Current Issue #488

Film Review:

Perennially political director Greg Barker’s dramatisation of chunks of the life of UN diplomat Sérgio Vieira de Mello has its problems but is grounded by a tremendous performance from Wagner Moura (yes, an actual Brazilian).

Barker has already handled a 2009 de Mello doco (under the same title and on Netflix as well), but this is the inevitable biopic of the guy, and it’s an American production that’s highly critical of America.

Craig Borten’s screenplay (drawn partially from Samantha Power’s book Chasing The Flame: One Man’s Fight To Save The World) is presented in the expected non-chronological fashion but perhaps for a very good reason, as Moura’s de Mello spends a lot of time trapped under rubble after the 2003 Cabal Hotel bombing in Iraq. It seems that, just maybe, the ping-ponging about of the narrative is because he is essentially watching his life, as they say, flash before his eyes, and much of the action is infused with dread, whether you know if he survived or not. But don’t Google it!

We see de Mello’s arrival in Baghdad after the fall of Saddam Hussein, and he’s there to supposedly assist the Iraqi people with achieving their “freedom” and the withdrawal of US troops. His colleagues include grim Paul Bremer (Bradley Whitford as George W. Bush’s special envoy), the nice if ill-fated Gil Loescher (Brian F. O’Byrne) and economist Carolina Larriera (Ana de Armas), with whom de Mello, estranged from his wife, is engaged in a long-term relationship (which, as the credits note, was later ratified as a civil union by Brazil’s courts).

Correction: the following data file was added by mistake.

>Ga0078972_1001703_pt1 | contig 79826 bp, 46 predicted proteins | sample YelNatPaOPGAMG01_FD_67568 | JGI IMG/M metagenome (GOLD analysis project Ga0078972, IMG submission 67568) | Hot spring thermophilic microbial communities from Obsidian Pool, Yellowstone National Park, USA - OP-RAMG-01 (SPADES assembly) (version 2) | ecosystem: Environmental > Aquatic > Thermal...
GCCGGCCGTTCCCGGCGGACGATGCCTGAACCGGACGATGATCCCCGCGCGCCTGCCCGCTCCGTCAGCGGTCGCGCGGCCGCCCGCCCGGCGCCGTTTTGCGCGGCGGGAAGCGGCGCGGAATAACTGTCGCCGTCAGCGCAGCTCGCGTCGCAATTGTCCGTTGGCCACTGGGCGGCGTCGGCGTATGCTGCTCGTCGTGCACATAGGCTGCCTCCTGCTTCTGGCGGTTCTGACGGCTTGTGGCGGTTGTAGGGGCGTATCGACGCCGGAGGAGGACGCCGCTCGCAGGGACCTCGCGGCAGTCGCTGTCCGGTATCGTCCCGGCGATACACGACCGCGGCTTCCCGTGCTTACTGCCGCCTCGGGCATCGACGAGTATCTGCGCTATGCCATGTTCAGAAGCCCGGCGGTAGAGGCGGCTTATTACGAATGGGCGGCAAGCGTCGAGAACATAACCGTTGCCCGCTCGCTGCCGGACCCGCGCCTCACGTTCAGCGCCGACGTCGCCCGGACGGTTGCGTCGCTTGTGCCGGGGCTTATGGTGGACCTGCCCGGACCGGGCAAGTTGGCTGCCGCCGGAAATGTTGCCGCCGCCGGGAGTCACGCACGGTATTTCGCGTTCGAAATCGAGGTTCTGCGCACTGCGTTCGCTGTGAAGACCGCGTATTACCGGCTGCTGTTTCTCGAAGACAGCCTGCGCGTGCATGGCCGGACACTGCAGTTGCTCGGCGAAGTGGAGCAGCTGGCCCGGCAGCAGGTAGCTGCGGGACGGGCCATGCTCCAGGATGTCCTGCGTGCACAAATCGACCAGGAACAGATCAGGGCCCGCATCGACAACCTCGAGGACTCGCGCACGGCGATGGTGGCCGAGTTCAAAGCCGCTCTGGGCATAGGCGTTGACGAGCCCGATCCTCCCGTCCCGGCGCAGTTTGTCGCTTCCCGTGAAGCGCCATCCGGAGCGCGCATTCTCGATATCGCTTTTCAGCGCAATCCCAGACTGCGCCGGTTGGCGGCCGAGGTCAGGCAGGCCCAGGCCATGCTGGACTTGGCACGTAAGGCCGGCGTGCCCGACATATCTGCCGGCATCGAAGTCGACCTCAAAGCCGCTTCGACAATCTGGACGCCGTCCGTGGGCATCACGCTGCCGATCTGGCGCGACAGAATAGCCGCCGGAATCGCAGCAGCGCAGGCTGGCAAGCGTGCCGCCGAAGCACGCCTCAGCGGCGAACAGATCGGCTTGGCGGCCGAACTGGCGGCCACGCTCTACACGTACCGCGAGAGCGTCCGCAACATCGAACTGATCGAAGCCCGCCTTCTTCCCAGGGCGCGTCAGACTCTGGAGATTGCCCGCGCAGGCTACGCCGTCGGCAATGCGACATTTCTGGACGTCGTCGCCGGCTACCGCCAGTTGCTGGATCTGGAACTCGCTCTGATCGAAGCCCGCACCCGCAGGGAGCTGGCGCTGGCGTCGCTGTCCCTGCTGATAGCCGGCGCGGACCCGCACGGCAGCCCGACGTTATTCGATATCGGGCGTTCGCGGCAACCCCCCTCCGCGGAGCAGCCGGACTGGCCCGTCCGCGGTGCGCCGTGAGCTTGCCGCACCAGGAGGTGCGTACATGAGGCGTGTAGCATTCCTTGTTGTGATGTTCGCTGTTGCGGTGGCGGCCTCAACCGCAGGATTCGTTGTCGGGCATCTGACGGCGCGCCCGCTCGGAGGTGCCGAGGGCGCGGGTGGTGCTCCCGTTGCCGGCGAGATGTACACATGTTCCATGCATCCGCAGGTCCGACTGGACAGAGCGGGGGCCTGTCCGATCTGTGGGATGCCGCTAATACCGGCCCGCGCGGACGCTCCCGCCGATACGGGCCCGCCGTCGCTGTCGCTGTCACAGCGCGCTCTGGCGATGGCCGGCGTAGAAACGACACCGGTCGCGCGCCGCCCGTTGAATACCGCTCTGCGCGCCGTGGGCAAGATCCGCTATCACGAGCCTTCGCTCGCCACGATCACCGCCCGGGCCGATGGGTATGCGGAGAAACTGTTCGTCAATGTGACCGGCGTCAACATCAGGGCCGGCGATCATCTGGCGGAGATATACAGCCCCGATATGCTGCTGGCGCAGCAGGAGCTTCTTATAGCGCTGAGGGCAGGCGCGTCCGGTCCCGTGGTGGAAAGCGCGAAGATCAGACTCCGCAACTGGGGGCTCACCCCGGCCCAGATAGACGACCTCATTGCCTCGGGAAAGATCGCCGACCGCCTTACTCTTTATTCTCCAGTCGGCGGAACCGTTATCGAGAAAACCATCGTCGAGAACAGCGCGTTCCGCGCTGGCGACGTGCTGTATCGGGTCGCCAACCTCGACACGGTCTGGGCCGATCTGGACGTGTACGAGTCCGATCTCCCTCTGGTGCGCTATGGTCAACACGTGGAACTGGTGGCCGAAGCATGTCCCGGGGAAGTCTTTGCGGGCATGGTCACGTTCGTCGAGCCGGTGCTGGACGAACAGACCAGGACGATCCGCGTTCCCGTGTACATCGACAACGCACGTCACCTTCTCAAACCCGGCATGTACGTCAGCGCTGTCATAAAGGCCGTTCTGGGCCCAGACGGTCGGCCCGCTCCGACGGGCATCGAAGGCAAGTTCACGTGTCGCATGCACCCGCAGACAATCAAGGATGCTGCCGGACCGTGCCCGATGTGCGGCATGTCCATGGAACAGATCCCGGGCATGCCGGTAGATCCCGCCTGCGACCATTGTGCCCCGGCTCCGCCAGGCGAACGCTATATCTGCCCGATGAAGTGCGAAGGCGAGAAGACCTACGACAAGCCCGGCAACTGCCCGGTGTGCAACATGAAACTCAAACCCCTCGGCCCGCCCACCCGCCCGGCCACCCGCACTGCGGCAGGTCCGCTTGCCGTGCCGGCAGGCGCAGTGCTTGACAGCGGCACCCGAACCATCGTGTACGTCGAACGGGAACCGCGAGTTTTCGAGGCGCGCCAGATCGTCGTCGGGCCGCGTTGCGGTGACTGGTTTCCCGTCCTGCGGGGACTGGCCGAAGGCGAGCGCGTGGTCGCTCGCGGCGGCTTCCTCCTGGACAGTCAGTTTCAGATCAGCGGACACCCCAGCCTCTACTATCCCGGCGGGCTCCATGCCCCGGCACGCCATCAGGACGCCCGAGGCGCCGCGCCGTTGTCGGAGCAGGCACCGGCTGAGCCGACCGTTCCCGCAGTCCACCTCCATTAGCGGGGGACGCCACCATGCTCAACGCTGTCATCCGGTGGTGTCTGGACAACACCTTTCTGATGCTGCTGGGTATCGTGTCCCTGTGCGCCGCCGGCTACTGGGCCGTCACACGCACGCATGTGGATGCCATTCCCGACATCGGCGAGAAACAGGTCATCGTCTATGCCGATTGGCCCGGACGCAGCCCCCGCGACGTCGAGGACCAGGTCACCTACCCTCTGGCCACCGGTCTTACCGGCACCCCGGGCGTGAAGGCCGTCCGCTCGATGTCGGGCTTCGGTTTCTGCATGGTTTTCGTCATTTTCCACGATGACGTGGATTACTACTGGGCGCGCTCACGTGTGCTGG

Much is made of how de Mello and Larriera fell in love, and there are semi-clichéd moments including their first kiss in the rain – but, again, what else would a possibly dying man choose to remember? There are also many factual depictions of his idealism and romanticism, and how such noble sentiments clash with the more simplistic, violent tendencies of the US. We see him trying to forgive his captors after he was kidnapped while previously working in East Timor, and listening to individual tales of despair told by real Iraqis. You know: the people he was actually meant to be there helping.

However, director Barker’s multilingual epic doesn’t quite canonise Sérgio either: he’s shown to be stricken by doubt, alienated from his grown-up children and, importantly, angry at the very country he’s meant to be representing. And it’s that strain of anti-Americanism that has led this to be both loved and loathed out there, with Larriera herself going on record to remind anyone who will listen that the bombing was never properly investigated and, just maybe, was more than a little suspicious.

But what do you expect? This is America we’re talking about, after all.

This article has been updated

Reviewer Rating

Sergio (M) is now streaming on Netflix

Get the latest from The Adelaide Review in your inbox

Get the latest from The Adelaide Review in your inbox